Trump lied about $110bn Saudi arms deal — it doesn’t exist
We learn this morning that Donald Trump lied about the alleged $110 billion arms deal he claims to have inked during his visit to Saudi Arabia.
The deal doesn’t exist.
Or, as Brookings’ Bruce Riedel, who uncovered the ruse, put it: “The $100 billion arms deal to Saudi Arabia is fake news.”
Not only did Riedel discover that there is no arms deal — and that many of the agreements Trump claimed credit for actually happened during the Obama administration — he also found that Saudi Arabia probably doesn’t have the money to pay for a deal of such a size.
Much of what Trump calls a “deal” are letters of interest and letters of intent, that have zero legal weight. They’re not contracts.
I’ve spoken to contacts in the defense business and on the Hill, and all of them say the same thing: There is no $110 billion deal. Instead, there are a bunch of letters of interest or intent, but not contracts. Many are offers that the defense industry thinks the Saudis will be interested in someday. So far nothing has been notified to the Senate for review. The Defense Security Cooperation Agency, the arms sales wing of the Pentagon, calls them “intended sales.” None of the deals identified so far are new, all began in the Obama administration….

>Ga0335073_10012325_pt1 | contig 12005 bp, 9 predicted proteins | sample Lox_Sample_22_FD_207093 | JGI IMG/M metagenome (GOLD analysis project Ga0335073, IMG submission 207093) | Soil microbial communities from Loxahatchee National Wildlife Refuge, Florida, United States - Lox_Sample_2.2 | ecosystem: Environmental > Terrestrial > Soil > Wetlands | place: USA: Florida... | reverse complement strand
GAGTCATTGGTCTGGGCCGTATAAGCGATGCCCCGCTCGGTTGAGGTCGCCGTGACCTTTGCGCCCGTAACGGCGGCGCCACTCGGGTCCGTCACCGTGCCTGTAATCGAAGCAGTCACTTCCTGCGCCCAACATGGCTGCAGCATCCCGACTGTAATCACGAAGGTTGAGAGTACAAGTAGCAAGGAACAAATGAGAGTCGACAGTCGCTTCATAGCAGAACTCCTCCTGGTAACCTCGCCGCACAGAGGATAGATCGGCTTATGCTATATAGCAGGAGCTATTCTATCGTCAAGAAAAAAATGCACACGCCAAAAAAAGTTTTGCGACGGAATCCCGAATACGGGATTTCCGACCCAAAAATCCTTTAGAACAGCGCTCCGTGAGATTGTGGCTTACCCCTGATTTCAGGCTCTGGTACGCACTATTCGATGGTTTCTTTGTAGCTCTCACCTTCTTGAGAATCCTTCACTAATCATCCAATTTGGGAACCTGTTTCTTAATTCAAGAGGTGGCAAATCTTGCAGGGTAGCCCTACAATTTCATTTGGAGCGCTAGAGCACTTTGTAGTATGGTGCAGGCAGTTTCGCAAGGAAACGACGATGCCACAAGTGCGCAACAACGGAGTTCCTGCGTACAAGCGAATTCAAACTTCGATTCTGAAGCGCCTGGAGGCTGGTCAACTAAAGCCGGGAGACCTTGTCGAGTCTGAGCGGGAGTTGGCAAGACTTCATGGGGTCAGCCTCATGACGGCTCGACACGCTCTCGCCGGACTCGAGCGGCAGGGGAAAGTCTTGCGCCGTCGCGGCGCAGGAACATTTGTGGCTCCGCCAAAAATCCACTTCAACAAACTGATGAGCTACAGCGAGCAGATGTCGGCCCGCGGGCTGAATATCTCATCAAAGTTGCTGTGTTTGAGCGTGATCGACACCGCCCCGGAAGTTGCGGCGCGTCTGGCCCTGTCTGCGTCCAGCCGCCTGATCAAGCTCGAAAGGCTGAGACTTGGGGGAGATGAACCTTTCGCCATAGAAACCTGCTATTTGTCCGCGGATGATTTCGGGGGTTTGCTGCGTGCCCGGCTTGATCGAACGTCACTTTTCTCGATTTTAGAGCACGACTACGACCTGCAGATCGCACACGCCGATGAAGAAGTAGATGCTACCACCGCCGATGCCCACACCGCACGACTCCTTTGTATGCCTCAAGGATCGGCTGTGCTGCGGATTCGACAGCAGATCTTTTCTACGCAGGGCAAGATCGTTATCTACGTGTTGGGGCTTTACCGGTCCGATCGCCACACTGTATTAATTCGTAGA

Which leads Riedel to call this “fake news”:
What the Saudis and the administration did is put together a notional package of the Saudi wish list of possible deals and portray that as a deal. Even then the numbers don’t add up. It’s fake news.
And he notes, the Saudis couldn’t pay for this large a package anyway:
Moreover, it’s unlikely that the Saudis could pay for a $110 billion deal any longer, due to low oil prices and the two-plus years old war in Yemen. President Obama sold the kingdom $112 billion in weapons over eight years, most of which was a single, huge deal in 2012 negotiated by then-Secretary of Defense Bob Gates. To get that deal through Congressional approval, Gates also negotiated a deal with Israel to compensate the Israelis and preserve their qualitative edge over their Arab neighbors. With the fall in oil prices, the Saudis have struggled to meet their payments since.
This reminds me of during the transition, when Trump claimed credit for all of these “new jobs” that companies were allegedly bringing to America now that Trump had strong-armed them. Much of the media breathelessly reported on Trump’s “success,” only to find out later that most of it too was fake news (they were jobs created under Obama).
But Trump knows that an early lie lives longer than a late truth. Everyone hears about his “big deals”; few hear the follow-up debunking the lie once again. It argues, at the very least, that any of Trump’s future business deals or jobs numbers have to be reported as unproven, and possibly untrue based on past experience.
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